The seat seems practical for two-up riding, and the Scrambler Icon is fitted with passenger pegs. The cheapest ($8,595 for the yellow one) of Ducati’s four Scrambler variants, the Icon is perhaps the most vanilla model. That’s not a bad thing, but the other three models are clearly present to appeal to certain niche riders.

Ducati Scrambler – For New Riders, Off-Roaders, & Hipsters

09/30/2014 @ 9:36 am, by Jensen Beeler38 COMMENTS

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The INTERMOT is in full-swing in Cologne, which means that Ducati is ready to drop its new Scrambler model on the world. A highly marketed machine, which has drawn attention from Ducati’s 1299 superbike and new Multistrada, the Ducati Scrambler is another brand extension for the Italian company.

A further foray into the off-road world, as well as a strong offering for new riders, the 2015 Ducati Scrambler Icon in red is priced at $8,495 — making it the cheapest model in the Ducati lineup. The rest of the range is priced as follows: Icon Yellow $8,595, Full Throttle $9,995, Urban Enduro $9,995, & Classic $9,995.

The 2015 Ducati Scrambler comes in four models, which use the company’s 803cc air-cooled v-twin engine design, that is borrowed from the Monster 796. Power thus comes out at 75hp, with peak torque being 50 lbs•ft, but the focus on the Scrambler is really more about the aesthetic of the bike and experience on the machine.

First Official Photo of the Ducati Scrambler Revealed

09/29/2014 @ 8:20 am, by Jensen Beeler10 COMMENTS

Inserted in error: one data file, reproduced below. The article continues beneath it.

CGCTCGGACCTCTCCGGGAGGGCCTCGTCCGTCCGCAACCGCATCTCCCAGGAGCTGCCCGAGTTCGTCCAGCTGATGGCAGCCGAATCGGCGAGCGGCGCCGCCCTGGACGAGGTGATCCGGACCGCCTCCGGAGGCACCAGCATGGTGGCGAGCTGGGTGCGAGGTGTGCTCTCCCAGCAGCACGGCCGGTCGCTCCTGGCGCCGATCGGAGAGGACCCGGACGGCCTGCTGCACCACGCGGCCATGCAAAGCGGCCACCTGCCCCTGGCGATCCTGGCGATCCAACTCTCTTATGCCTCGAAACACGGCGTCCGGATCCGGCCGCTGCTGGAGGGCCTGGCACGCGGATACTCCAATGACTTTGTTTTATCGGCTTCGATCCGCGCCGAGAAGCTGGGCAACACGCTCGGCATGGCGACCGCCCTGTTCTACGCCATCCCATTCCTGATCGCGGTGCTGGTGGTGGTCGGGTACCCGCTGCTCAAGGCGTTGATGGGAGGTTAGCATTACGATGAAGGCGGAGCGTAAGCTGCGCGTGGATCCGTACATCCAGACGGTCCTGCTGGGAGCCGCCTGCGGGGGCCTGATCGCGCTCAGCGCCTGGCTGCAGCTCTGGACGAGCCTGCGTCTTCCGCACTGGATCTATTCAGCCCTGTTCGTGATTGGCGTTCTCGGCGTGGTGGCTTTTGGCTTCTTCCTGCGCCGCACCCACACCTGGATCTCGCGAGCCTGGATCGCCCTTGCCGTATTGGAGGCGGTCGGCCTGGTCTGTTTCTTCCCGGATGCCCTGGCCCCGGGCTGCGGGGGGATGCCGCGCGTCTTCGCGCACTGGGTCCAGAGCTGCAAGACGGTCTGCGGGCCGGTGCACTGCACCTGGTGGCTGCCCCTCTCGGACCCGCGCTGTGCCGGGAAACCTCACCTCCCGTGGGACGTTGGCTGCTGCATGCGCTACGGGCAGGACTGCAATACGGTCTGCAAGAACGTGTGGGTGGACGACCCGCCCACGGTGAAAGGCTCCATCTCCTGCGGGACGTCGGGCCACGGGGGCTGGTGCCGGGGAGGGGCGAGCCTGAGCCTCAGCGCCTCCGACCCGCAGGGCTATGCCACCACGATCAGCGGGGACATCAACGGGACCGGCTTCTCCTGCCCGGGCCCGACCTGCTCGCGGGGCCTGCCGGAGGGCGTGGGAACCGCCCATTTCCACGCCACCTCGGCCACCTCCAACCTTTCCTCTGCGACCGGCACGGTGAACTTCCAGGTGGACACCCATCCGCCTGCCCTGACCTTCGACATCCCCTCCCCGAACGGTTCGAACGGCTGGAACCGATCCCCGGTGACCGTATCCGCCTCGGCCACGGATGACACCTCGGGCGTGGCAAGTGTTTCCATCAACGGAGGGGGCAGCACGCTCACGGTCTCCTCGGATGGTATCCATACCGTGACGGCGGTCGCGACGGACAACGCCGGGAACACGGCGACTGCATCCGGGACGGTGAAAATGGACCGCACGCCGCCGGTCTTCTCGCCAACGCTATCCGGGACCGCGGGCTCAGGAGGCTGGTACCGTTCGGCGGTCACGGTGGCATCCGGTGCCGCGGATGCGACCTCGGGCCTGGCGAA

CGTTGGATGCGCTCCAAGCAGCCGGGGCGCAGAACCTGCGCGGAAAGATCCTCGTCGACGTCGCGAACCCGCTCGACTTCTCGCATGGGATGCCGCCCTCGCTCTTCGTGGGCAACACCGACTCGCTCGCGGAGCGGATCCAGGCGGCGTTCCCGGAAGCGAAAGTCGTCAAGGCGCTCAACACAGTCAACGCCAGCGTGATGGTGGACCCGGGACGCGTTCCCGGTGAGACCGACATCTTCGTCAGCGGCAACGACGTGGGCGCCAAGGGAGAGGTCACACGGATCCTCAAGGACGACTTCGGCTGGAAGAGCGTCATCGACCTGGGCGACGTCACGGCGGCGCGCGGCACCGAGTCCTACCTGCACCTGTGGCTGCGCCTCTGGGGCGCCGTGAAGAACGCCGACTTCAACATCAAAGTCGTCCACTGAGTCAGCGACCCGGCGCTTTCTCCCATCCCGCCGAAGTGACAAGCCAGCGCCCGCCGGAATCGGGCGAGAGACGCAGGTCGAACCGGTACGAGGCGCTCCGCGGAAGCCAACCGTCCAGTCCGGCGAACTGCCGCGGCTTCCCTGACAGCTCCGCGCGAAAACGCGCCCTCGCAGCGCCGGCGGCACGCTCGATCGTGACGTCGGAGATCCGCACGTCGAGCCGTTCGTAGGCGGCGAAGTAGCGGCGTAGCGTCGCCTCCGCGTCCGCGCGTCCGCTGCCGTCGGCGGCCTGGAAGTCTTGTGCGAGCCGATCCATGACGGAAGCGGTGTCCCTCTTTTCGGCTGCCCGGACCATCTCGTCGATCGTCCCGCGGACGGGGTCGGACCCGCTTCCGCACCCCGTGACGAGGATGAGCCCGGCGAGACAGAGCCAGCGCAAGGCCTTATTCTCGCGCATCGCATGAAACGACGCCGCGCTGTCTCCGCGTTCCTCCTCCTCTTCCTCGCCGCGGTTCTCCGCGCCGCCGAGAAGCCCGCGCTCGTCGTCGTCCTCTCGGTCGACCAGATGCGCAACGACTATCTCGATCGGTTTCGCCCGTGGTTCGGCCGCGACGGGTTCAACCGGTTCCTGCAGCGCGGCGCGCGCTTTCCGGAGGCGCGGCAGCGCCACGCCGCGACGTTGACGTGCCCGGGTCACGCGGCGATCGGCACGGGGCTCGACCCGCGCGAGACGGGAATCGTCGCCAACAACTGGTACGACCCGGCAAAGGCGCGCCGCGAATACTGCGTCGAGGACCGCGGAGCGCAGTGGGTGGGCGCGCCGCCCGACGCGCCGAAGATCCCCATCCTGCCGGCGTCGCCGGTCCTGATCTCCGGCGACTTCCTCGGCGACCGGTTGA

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The Ducati Scrambler is set to debut tomorrow at the INTERMOT show, but Ducati has teased us with a quick photo of the upcoming model. Revealed in an animated-GIF, we can see the Ducati Scrambler from head-on, with its ringed LED marker light illuminated.

Above is the full-monty reveal photo, which unsurprisingly really doesn’t show us anything we haven’t already seen from Ducati. We’ll have to wait until tomorrow for all the details and photos, when Ducati finally ends this magic carpet ride. After the jump however is something worth a little bit more of our time, courtesy again of Ducati’s Tumblr blog.

Has Ducati Built a Bridge Too Far with the Scrambler?

09/16/2014 @ 7:48 pm, by Jensen Beeler29 COMMENTS

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Bologna is readying to debut the Ducati Scrambler ahead of the INTERMOT show, in case you missed the bevy of “spy” photos, the World Ducati Week unveil to attendees, the dedicated Tumblr website, the Instagram account, and the claymation animated video series…

A more modern riff on the Ducati models of the 1960’s, the 2015 Ducati Scrambler will unveil to the public in a couple weeks’ time, and the model is another motorcycle from Ducati that speaks to outside the core Ducatisti demographic. But, is the new Ducati Scrambler a bridge too far for the Italian brand?

I have talked before about Ducati’s process of brand extension as it related to the launch of the Ducati Diavel, as the iconic Italian brand moved past being a “sport bike brand” and into a robust full-feature motorcycle marque.

Since that writing, we have seen the breakdown of the Italian dream team that was Valentino Rossi and Ducati Corse in MotoGP, the floundering of Ducati’s World Superbike efforts with the Ducati 1199 Panigale superbike, a stagnation of the company’s yearly growth in terms of motorcycle sales volume, and the abandonment of Ducati’s iconic air-cooled motors (the Scrambler will likely be the last Desmo Due from Bologna).

Where Ducati Motor Holding crescendoed under the leadership of Gabriele del Torchio, growing constantly in unit sales, pushing into new market segments with ease, and debuting compelling new motorcycles year-after-year, this next stanza written by Claudio Domenicali has been more of a coda to Ducati’s symphony of progress.